Update About Brandon’s Treatment (1/10/17)

Last Tuesday Brandon was admitted to the hospital due to severe pain and a high fever. After a number of tests, it was determined that Brandon had an infection in his lower GI tract that was causing some severe inflammation.  Since then, it’s been a struggle to manage Brandon’s pain and treat the infection. It’s been a rollercoaster of a week, but I feel like things are finally moving in the right direction. The antibiotic regimen has been successfully treating the infection, and his pain is finally being better controlled with pain medication.

Last Friday Brandon had a bone marrow biopsy (his 18th!) to evaluate his leukemia after 2 months of treatment. I will share the results shortly, but I’d like to give you some background first. Prior to last Friday, Brandon’s previous biopsy was done at the end of September. This was just after his leukemia had relapsed post stem cell transplant. That biopsy showed 42% blast (cancer) cells in his bone marrow. Brandon did not start treatment for his relapsed leukemia until the middle of November, about a month and a half after the biopsy. Therefore, the blast count at the time of starting treatment was much higher than 42%. Just to give you an idea of how aggressive his leukemia is, in the past his bone marrow blasts have increased by more than 50% in just two weeks. So just imagine how much they increased during those 6 weeks!

I bet you’re wondering what the results are from last Friday’s biopsy…..

Drumroll please!!!

After two months of treatment, Brandon’s bone marrow is only 22% blasts! Woohoo! Can you hear my cheering?!

Brandon’s leukemia team is very encouraged by these results and have decided to proceed forward with another cycle of the same treatment. Last Friday, Brandon started another round of chemotherapy. We’re 5 days into chemotherapy and treatment is going well! Brandon is feeling better day-by-day and we’re finally discussing hospital discharge with the doctors. Over the next few days they will be transitioning Brandon off of his IV medications in preparation for going home. We’re hopeful that Brandon will be able to go home by next Monday at the latest.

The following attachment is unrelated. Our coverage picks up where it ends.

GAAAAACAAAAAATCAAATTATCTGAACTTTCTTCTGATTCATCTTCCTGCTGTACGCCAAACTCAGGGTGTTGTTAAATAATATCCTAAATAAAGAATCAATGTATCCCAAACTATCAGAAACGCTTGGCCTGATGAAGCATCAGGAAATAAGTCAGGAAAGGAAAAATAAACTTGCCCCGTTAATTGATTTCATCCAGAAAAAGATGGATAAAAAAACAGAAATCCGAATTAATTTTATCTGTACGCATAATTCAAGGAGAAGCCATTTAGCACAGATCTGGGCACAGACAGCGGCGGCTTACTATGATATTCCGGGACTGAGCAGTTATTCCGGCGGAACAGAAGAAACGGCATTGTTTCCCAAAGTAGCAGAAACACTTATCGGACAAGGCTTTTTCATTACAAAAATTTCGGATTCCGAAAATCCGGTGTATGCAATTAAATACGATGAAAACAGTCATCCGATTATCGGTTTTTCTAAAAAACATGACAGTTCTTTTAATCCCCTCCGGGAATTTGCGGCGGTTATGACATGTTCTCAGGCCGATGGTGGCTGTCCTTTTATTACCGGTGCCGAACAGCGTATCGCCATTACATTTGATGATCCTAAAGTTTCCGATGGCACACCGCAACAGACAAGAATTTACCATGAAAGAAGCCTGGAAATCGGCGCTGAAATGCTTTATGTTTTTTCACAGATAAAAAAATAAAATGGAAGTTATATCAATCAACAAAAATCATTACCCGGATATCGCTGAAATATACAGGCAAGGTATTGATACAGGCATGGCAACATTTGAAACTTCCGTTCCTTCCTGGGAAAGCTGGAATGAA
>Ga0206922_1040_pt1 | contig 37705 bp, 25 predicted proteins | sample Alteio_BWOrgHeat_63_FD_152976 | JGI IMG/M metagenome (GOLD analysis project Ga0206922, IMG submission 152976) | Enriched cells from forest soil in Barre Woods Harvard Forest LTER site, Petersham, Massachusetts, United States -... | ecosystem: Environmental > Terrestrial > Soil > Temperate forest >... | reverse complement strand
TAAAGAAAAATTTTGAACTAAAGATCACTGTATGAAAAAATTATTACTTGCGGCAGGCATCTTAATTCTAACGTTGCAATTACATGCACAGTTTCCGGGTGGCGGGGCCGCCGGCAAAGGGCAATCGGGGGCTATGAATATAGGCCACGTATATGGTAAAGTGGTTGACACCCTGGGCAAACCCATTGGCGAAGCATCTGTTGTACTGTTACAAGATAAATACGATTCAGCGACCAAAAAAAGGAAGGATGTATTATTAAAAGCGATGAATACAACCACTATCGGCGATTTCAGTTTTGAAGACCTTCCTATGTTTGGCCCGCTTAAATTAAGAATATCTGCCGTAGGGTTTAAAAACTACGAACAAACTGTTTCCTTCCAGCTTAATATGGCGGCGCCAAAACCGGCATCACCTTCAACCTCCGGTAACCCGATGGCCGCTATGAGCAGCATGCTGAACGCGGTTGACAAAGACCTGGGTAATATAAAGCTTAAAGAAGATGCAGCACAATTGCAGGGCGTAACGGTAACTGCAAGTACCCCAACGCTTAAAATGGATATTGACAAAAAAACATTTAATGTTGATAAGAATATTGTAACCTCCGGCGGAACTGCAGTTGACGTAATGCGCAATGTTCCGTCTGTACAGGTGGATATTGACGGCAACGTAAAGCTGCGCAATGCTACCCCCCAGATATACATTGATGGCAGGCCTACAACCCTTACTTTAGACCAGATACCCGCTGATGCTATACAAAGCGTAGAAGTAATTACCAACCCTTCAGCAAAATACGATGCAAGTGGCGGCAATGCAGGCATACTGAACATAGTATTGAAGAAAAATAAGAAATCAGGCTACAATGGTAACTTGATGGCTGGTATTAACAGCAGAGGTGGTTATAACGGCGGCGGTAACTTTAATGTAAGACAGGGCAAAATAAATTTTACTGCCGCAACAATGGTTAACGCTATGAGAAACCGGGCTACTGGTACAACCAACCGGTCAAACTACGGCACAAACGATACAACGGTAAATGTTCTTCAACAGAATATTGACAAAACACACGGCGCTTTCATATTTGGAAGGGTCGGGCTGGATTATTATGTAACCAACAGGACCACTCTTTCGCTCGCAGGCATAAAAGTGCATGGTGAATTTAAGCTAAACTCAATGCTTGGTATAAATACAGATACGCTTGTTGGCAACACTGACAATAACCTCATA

We are so encouraged by the results of Brandon’s most recent biopsy and the success of his treatment so far. We feel that we are moving even closer to Brandon’s next stem cell transplant. Thank you all for your continued love and support. Your encouraging words and prayers strengthen us every day. I will continue to keep everyone updated with Brandon’s progress!

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You guys, I can’t get over his luscious hair and beard!

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New Year, New Hope; An Update About Brandon’s Treatment (01/01/2017)

I hope this post finds everyone warm and cozy after a beautiful holiday season.

Brandon and I had an amazing Christmas with our family. Despite going through continuous treatment, Brandon was feeling well and was able to enjoy the holidays. I am so thankful that we made it through December without any unexpected hospital stays or complications. Spending Christmas at home with those we love was the greatest gift that we could have ever asked for.

Brandon has almost finished his second cycle of this new treatment! Since Brandon started this treatment almost 2 months ago, there has been a huge decline in the number of blast (leukemia) cells circulating in his blood. When he started, his white blood cells were about 90% leukemia cells. Just this past week, his white blood cells were down to about 15% leukemia cells! These results have been especially promising given how quickly Brandon’s leukemia progresses without proper treatment.